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  • The specific heat at any given pressure diminishes with rise of temperature.

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  • Early in his career Cavendish took up the study of heat, and had he promptly published his results he might have anticipated Joseph Black as the discoverer of latent heat and of specific heat.

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  • Its specific heat is 0.05701 (Regnault) or 0.0559 (Bunsen); its coefficient of linear expansion is 0.0000-1921.

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  • The specific gravity of selenium is 4.8; the specific heat varies from 0.0716 to 0.1147, depending upon the particular form.

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  • Its specific gravity is 3.18828 (r), latent heat of fusion 16.185 calories, latent heat of vaporization 45.6 calories, specific heat 0.1071.

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  • For some years after his appointment he devoted himself specially, with Francois Marcet (1803-1883), to the investigation of the specific heat of gases, and to observations for determining the temperature of the earth's crust.

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  • From a series of elaborate experiments, Person deduced o 505 as the specific heat of ice, or about half that of water.

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  • He succeeded a few years afterwards in verifying this remarkable prediction by the experimental demonstration that a current of positive electricity flowing from hot to cold in iron produced an absorption of heat, as though it possessed negative specific heat in the metal iron.

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  • If the current flows from A to B there will be heat absorbed in AC and evolved in CB by the Thomson effect, if the specific heat of electricity in AB is positive as in copper.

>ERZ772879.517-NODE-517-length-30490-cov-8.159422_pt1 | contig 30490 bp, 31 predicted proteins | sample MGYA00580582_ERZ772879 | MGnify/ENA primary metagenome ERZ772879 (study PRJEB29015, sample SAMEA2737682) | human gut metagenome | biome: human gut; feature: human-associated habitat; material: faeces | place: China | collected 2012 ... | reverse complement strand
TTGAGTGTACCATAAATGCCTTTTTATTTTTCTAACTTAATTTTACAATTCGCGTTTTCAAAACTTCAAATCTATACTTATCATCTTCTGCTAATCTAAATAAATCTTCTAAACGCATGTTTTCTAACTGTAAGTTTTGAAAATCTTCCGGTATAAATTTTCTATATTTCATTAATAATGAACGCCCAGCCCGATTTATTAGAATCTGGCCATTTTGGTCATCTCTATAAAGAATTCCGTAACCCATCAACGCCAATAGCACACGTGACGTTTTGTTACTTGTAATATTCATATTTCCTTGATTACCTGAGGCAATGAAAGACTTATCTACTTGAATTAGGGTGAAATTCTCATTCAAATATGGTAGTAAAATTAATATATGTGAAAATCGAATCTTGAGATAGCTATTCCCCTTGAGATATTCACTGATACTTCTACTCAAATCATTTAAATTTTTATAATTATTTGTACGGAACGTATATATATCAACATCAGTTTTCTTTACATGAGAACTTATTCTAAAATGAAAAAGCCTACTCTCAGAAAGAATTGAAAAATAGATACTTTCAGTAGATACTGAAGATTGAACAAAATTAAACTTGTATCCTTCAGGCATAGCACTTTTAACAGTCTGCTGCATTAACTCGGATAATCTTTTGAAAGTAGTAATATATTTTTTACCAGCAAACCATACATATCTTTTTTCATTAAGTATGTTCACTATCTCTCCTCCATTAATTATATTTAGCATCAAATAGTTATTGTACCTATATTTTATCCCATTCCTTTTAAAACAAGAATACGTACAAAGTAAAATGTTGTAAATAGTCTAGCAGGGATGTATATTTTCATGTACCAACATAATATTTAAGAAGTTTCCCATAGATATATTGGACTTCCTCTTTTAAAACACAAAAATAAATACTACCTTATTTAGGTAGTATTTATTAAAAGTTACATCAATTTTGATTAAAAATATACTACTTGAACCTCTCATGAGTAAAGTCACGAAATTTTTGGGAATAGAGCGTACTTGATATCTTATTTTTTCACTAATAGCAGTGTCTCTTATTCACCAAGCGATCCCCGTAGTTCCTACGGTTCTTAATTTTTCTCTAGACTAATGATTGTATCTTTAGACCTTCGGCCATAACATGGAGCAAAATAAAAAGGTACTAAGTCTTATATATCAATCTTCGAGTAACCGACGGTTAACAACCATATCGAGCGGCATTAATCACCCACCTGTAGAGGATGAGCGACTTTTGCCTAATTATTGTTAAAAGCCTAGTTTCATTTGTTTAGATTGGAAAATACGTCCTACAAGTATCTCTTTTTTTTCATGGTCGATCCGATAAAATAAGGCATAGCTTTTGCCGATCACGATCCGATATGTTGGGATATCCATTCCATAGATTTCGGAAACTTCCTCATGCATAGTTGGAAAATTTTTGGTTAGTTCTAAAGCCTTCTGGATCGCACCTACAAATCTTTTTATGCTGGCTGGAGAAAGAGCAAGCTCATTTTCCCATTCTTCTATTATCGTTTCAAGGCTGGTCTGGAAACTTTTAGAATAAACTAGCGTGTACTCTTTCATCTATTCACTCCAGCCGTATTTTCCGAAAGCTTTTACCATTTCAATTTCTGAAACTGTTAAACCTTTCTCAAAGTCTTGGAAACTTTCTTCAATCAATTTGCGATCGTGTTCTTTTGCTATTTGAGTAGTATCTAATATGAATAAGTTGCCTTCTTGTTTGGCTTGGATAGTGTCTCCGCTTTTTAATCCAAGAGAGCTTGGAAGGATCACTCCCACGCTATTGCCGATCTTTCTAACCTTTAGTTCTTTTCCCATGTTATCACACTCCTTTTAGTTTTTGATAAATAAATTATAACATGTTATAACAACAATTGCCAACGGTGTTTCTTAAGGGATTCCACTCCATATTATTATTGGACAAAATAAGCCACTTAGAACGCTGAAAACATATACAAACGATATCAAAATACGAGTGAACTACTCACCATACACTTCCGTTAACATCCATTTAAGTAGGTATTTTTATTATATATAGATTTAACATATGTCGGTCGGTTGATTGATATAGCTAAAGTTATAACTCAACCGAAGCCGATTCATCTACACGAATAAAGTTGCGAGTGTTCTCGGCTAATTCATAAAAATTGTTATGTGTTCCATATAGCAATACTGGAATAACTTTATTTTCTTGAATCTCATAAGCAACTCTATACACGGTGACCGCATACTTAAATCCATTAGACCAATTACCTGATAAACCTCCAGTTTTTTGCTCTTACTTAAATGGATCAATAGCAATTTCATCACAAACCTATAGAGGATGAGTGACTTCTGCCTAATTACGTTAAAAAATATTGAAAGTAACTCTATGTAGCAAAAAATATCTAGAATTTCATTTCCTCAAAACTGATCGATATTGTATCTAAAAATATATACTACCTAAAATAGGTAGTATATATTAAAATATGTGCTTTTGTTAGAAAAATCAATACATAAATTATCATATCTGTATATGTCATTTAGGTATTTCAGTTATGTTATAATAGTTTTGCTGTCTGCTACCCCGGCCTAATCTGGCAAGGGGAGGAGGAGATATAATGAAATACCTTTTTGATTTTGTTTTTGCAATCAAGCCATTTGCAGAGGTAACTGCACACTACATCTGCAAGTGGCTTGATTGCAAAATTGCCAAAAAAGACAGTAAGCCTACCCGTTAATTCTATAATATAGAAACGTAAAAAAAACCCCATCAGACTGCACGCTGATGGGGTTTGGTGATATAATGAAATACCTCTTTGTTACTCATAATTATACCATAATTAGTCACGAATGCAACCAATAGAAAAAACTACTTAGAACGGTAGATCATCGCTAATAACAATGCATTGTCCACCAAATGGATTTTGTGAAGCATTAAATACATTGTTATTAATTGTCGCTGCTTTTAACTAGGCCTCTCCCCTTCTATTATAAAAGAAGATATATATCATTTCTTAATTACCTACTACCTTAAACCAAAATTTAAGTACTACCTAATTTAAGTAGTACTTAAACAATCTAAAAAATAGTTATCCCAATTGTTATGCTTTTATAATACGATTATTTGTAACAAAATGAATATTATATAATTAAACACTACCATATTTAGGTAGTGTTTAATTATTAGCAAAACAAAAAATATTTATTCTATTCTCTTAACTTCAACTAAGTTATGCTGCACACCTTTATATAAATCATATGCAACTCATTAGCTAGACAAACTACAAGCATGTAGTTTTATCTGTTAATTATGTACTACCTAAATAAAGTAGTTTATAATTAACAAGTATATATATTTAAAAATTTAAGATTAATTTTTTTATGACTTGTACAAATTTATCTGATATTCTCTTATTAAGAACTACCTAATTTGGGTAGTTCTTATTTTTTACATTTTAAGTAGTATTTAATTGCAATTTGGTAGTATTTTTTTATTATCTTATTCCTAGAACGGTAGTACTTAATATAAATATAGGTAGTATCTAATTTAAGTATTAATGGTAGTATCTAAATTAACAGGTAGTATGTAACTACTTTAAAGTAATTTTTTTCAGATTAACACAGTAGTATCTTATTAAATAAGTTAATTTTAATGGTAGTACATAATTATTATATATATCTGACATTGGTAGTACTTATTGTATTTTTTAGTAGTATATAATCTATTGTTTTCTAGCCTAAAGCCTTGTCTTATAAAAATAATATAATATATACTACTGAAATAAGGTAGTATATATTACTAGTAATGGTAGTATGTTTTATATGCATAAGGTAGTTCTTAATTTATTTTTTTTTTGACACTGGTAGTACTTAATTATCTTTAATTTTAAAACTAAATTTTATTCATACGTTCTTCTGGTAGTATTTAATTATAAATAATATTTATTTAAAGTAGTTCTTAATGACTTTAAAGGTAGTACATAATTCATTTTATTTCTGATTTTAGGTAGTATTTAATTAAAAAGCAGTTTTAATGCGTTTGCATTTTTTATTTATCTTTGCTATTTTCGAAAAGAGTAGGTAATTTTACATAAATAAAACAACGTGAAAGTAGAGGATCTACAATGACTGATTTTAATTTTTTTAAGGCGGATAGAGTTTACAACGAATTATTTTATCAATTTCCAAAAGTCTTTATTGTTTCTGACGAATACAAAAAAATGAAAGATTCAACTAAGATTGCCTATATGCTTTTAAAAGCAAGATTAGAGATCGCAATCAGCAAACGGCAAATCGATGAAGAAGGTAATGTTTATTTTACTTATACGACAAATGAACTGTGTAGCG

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  • If the quantity of heat absorbed and converted into electrical energy, when unit quantity of electricity (one ampere-second) flows from cold to hot through a difference of temperature, dt, be represented by sdt, the coefficient s is called the specific heat of electricity in the metal, or simply the coefficient of the Thomson effect.

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  • For simplicity in the diagram the temperature gradient has been taken as uniform, and the specific heat s= constant, but the total P.D.

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  • In this way the metal, owing to its high conductivity and low specific heat as compared to that of water, is kept at a temperature far below its melting point if the water is renewed quickly enough.

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  • The enthalpy values were obtained by integrating the specific heat capacity polynomial for each compound.

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  • In SI units the specific heat capacity is the amount of heat required to raise 1 kg mass through 1 degree Kelvin.

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  • The enthalpy values were obtained by integrating the specific heat polynomial for each compound.

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  • The presence of carbon dioxide tends to raise the lower limit since it has a higher specific heat than nitrogen.

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  • His paper on the variation of the specific heat with temperature, which appeared in 1907, was the first extension of Planck's fundamental hypothesis, and its verification in essentials is one of the most convincing arguments in its favour.

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  • A continuous flow calorimeter has been used by the writer for measuring quantities of heat conveyed by conduction (see Conduction Of Heat), and also for determining the variation of the specific heat of water.

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  • The agreement of the values of H with those of Griffiths and Dieterici at low temperatures, and of the values of p with those of Regnault over the whole range, are a confirmation of the accuracy of the foregoing theory, and show that the behaviour of a vapour like steam may be represented by a series of thermodynamically consistent formulae, on the assumption that the limiting value of the specific heat is constant, and that the isothermals are generally similar in form to those of other gases and vapours at moderate pressures.

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  • The specific heat is.